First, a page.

Nvidia Corp. (NASDAQ: NVDA) reported fiscal Q4 2024 results on Wednesday, February 21, 2024. What happened during the release and earnings call, and what are the key points to focus on?
Nvidia’s Q4 2024 earnings release
Nvidia delivered total revenues for Q4 of $22.1 billion, beating Visible Alpha’s consensus estimate of $20.5 billion by over $1.5 billion, driven by continued revenue growth of Nvidia’s Data Center segment. The segment saw its Q4 revenue surge to $18.4 billion, nearly $1.5 billion ahead of the $16.9 billion consensus estimate coming into the quarter. This revenue surge has continued to be driven by strong demand for Nvidia GPUs, particularly from cloud service providers. In addition, the company noted that 40% of the Data Center revenues are now from AI inferencing. The Data Center segment saw its non-GAAP gross margin increase from 76% in Q2 to 79% in Q4, exceeding FY 2022 levels of 78%. This drove a beat on the EPS line with non-GAAP diluted EPS of $5.16/share.
The Gaming segment’s non-GAAP gross margin increased another 200 basis points from 57% in Q2 to 59% in Q4, returning to FY 2022 levels. Currently, consensus revenue projections for the Gaming segment for FY 2025 is $11.5 billion. This business remains dwarfed by the significant 8X projected revenue size and growth in the Data Center business in FY 2025. Beyond the Data Centers, could there be a catalyst for revenue expansion in the Gaming segment? Could the margin in the Gaming segment catch up to the 70s levels seen in the Data Center business?
Toward the end of the last quarter, the U.S. government instituted new regulations and requirements that have impacted Nvidia’s China business. According to the Q3 Nvidia earnings call, the company noted that the U.S. government announced a new set of export control regulations for China and a few other markets. Nvidia management explained that these regulations require licenses for the export of some Nvidia products, including the Hopper and Ampere 100 and 800 series. According to CFO Colette Kress, the Data Center business declined significantly in China in Q4, but the company has started shipping alternatives that do not require a license for the China market. CEO Jensen Huang further explained that Nvidia reconfigured its products in a way that will allow it to compete within the specifications of the new China restrictions.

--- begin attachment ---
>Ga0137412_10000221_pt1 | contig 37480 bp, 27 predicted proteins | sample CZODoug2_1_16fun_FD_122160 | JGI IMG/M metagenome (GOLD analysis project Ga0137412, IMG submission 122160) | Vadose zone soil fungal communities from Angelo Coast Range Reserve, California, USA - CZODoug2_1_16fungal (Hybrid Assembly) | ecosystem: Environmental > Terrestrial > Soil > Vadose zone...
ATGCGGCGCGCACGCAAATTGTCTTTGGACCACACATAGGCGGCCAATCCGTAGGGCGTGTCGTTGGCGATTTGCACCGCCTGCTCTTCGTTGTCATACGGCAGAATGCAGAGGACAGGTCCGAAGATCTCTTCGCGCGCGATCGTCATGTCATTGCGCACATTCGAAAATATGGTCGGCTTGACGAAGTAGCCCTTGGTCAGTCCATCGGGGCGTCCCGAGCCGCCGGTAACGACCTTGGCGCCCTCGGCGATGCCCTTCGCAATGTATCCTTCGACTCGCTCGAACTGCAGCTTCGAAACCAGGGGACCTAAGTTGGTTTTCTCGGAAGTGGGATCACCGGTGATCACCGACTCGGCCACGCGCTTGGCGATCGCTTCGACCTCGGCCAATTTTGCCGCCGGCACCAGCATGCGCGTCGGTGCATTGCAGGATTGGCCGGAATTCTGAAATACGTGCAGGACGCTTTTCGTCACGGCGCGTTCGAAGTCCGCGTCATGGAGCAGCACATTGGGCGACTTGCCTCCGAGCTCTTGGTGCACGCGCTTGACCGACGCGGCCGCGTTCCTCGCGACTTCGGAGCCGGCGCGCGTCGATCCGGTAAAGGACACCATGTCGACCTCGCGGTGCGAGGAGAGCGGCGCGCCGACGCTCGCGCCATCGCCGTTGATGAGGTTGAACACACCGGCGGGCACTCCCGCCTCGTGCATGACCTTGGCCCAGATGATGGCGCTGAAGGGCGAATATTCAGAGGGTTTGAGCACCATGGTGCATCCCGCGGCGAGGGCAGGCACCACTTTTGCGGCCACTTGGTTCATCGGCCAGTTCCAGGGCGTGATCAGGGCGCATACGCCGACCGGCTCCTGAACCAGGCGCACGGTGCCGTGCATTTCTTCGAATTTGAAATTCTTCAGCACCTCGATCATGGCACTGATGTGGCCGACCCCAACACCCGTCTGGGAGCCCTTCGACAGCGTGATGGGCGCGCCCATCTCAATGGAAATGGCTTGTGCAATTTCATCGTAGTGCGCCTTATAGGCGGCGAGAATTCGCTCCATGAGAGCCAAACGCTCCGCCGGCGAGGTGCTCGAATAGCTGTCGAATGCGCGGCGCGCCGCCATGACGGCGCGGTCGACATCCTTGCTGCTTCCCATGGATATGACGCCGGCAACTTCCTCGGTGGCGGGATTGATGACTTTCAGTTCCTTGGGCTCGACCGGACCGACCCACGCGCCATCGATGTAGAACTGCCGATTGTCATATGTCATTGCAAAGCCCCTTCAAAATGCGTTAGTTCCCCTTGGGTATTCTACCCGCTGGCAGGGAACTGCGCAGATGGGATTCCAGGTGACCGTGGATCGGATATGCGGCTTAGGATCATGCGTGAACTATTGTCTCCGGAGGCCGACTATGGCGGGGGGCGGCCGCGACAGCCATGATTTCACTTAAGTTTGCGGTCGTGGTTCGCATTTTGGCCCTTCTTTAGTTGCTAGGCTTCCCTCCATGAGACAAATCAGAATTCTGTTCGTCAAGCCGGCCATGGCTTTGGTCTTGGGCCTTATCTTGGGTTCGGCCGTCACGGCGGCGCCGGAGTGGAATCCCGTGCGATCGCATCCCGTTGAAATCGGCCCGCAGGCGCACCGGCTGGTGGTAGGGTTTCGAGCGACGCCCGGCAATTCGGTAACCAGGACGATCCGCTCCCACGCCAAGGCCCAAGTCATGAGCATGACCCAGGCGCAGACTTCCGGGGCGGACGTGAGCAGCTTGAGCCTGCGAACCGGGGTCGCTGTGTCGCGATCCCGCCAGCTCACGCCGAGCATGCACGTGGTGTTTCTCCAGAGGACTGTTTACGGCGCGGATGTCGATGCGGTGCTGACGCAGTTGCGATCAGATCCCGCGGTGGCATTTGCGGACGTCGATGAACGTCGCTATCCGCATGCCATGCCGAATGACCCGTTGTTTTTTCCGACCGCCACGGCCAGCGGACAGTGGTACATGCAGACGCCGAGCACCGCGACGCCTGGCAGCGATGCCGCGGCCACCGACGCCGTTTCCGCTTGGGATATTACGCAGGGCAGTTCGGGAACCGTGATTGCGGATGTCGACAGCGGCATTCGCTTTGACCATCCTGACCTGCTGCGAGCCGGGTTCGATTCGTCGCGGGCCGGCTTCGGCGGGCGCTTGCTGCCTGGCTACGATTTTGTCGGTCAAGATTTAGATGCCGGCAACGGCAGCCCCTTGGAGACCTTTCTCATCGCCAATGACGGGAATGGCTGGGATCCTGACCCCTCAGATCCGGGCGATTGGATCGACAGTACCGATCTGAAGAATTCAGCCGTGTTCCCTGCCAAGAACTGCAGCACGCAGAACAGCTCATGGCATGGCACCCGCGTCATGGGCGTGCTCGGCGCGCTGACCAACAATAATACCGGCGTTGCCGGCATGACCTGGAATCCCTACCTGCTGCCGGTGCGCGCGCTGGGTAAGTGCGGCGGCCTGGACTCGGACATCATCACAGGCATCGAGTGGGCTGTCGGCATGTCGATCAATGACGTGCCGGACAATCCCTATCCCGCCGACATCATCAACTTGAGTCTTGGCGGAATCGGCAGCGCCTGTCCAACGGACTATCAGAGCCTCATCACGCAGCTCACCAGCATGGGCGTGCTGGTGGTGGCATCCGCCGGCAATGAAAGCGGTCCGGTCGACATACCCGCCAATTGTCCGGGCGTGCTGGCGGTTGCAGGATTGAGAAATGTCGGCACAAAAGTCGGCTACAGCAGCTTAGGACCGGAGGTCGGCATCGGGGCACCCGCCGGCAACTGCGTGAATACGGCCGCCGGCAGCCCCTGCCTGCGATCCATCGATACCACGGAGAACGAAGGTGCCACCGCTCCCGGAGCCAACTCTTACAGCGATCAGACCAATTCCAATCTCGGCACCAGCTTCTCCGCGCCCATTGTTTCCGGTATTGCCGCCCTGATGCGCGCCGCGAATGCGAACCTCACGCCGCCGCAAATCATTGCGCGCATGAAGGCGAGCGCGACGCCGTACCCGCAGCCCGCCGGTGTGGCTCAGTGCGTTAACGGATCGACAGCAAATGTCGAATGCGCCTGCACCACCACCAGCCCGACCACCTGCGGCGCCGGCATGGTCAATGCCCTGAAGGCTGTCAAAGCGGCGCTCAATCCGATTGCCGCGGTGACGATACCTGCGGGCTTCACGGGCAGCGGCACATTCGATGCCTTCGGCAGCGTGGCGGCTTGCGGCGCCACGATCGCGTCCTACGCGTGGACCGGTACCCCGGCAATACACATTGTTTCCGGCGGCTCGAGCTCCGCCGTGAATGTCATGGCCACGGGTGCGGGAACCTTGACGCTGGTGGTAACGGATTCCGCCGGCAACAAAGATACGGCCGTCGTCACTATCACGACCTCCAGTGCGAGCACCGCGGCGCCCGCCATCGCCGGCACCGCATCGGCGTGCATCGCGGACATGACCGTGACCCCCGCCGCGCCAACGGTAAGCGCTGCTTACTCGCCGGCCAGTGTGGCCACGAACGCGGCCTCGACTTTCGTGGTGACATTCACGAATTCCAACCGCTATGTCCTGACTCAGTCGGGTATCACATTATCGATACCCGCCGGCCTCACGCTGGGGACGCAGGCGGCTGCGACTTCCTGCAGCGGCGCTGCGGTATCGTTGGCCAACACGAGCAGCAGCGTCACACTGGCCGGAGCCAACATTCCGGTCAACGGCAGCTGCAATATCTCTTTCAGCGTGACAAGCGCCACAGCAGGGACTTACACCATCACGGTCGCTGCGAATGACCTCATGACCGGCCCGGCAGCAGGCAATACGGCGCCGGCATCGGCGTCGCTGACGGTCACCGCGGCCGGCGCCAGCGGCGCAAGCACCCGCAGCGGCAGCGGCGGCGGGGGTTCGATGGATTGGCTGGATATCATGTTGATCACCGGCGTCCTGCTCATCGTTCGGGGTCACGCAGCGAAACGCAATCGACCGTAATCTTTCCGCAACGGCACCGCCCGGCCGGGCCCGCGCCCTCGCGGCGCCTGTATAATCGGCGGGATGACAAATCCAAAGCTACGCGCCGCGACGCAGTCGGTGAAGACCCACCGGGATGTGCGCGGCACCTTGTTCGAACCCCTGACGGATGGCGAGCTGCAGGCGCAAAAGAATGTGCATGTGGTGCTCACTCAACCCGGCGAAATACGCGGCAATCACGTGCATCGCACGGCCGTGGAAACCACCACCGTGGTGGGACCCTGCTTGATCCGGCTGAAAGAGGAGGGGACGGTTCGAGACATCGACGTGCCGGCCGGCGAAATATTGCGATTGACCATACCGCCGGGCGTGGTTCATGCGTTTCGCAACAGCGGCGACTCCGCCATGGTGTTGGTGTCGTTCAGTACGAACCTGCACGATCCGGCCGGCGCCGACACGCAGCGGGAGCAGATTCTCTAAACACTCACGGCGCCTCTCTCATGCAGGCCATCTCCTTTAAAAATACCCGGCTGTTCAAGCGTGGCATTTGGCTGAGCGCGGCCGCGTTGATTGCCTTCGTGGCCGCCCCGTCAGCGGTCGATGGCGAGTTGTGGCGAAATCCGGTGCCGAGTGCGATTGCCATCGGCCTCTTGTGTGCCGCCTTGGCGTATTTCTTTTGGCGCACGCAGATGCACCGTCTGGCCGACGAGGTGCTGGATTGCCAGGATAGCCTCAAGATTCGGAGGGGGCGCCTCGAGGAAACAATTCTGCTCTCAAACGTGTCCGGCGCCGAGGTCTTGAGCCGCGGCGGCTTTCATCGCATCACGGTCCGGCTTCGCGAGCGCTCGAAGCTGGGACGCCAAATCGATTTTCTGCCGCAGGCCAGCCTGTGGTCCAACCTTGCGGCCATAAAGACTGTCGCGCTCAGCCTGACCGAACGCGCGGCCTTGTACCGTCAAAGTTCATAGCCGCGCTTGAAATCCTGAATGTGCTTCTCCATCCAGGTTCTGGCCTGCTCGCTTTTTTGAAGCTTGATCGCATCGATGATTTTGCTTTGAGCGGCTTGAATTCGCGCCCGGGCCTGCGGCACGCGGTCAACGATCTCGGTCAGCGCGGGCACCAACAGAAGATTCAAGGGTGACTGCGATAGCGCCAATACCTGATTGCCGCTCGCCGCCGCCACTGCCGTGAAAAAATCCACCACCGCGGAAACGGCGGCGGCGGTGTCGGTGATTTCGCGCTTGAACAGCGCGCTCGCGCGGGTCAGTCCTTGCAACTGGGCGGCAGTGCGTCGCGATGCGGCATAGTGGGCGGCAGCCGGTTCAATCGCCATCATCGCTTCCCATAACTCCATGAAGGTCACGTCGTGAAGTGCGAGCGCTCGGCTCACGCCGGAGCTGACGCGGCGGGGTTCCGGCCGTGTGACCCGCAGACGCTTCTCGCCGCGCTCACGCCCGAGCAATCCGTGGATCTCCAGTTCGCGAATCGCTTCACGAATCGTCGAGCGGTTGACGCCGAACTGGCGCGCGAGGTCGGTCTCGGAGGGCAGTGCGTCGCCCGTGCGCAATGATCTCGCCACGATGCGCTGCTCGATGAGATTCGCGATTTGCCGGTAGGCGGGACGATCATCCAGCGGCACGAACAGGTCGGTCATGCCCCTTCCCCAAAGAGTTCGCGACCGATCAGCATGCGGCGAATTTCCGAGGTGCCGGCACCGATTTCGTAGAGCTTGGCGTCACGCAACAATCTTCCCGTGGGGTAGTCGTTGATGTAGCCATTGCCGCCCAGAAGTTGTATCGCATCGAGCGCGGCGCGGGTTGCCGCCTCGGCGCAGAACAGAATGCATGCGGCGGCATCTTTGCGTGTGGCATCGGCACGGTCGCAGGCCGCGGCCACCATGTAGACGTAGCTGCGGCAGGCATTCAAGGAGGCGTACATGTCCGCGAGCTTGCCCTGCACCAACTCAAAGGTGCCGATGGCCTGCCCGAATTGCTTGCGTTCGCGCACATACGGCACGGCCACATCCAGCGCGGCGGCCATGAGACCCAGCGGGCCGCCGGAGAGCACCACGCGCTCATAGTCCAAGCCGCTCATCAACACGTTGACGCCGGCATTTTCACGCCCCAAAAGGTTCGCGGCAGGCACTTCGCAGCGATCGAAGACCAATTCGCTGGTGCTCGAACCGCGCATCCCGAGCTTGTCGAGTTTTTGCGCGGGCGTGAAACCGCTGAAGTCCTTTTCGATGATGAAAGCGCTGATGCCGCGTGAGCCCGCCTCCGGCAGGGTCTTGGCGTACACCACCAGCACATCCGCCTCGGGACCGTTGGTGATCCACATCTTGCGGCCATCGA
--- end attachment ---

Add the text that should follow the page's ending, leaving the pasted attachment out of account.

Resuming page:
Figure 1: Nvidia – past earnings and the outlook
For fiscal Q1 2025, Nvidia guided nearly 10% ahead of expectations to $23.5-24.5 billion in total revenue, with analysts now projecting the Data Center segment to make up $20.9 billion, up from $18.3 billion. In addition, Nvidia guided total gross margin to continue to be around 77% levels, driven by demand continuing to outstrip supply in the Data Center business.
Looking further out, analysts remain bullish on the Data Center segment. Since the Q4 release last week, analysts have increased their Data Center revenue estimates another $4 billion for FY 2025, driven by continued optimism around GPU demand. According to Visible Alpha consensus, revenues from this business are expected to double from FY 2024 to nearly $96 billion. These upward revisions are estimated to drop directly to operating profit and, ultimately, EPS.
P/E debate: The range of Data Center estimates
The range of estimates has narrowed by nearly 50% for the Data Center business in FY 2025, suggesting the market has increased conviction in the direction of this segment this year. However, for FY 2026, the range of estimates remains substantial and implies that there is significant debate about Nvidia’s growth outlook. The top-end estimate expects $182.6 billion, while the low-end estimate is at $95.8 billion for the Data Center segment. Non-GAAP diluted consensus EPS for FY 2026 is now projected to be $29.5/share, up 23% from November 21, but ranges from $20.1/share to $41.9/share with current P/E ratios at 39X to 19X.
NVDA stock has traded up nearly 17% since last week’s earnings release, and is up close to 62% since the Q3 release. Will the Data Center business continue to beat expectations in FY 2025 and continue to drive upside in the stock?
Figure 2: Nvidia consensus estimates
Toward the end of the earnings call, CEO Jensen Huang gave his optimistic estimation of the direction of the market over the next five years. He highlighted that software is necessary for accelerated computing, and this need will support the company’s continued growth. In addition, he called out that he believes the move to accelerated computing and generative AI will drive a doubling of the world’s Data Center infrastructure installed base and will represent an annual market opportunity in the hundreds of billions.